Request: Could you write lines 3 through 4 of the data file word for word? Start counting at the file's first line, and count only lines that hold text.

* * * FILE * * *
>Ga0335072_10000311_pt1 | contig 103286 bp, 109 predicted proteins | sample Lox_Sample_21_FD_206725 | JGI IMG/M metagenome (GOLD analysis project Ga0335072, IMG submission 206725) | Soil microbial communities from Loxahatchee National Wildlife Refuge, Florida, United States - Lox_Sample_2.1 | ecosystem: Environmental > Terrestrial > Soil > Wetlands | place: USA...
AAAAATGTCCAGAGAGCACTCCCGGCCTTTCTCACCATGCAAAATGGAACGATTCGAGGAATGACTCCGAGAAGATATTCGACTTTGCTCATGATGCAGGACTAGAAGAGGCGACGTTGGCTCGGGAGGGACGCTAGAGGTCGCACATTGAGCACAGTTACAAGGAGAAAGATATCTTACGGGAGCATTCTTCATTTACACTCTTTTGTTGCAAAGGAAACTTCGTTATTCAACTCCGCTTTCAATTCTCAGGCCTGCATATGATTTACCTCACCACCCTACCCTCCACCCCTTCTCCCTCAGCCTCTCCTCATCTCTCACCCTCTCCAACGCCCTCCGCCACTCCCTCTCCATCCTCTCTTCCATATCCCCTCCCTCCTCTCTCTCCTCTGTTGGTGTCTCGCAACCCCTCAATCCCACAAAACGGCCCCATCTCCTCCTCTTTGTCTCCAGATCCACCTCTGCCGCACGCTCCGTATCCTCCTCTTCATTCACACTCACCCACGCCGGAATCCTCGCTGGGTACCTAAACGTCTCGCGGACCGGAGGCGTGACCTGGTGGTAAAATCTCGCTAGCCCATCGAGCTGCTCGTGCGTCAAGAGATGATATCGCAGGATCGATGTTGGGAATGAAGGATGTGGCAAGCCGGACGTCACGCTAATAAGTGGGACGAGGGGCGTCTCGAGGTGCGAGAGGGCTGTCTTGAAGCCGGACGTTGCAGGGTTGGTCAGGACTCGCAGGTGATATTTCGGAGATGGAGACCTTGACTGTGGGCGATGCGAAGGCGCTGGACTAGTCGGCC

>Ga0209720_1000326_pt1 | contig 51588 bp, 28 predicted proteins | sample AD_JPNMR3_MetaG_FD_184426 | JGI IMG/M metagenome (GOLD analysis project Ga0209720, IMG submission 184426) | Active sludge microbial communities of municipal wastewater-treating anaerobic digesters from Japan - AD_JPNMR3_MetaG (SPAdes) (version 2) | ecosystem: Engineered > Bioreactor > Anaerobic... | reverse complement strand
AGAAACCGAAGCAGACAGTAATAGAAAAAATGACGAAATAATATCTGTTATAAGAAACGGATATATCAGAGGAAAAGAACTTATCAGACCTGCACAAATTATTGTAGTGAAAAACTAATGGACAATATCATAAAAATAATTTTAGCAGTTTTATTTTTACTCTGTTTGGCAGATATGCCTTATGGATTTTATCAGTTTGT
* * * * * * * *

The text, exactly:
>Ga0209720_1000326_pt1 | contig 51588 bp, 28 predicted proteins | sample AD_JPNMR3_MetaG_FD_184426 | JGI IMG/M metagenome (GOLD analysis project Ga0209720, IMG submission 184426) | Active sludge microbial communities of municipal wastewater-treating anaerobic digesters from Japan - AD_JPNMR3_MetaG (SPAdes) (version 2) | ecosystem: Engineered > Bioreactor > Anaerobic... | reverse complement strand
AGAAACCGAAGCAGACAGTAATAGAAAAAATGACGAAATAATATCTGTTATAAGAAACGGATATATCAGAGGAAAAGAACTTATCAGACCTGCACAAATTATTGTAGTGAAAAACTAATGGACAATATCATAAAAATAATTTTAGCAGTTTTATTTTTACTCTGTTTGGCAGATATGCCTTATGGATTTTATCAGTTTGT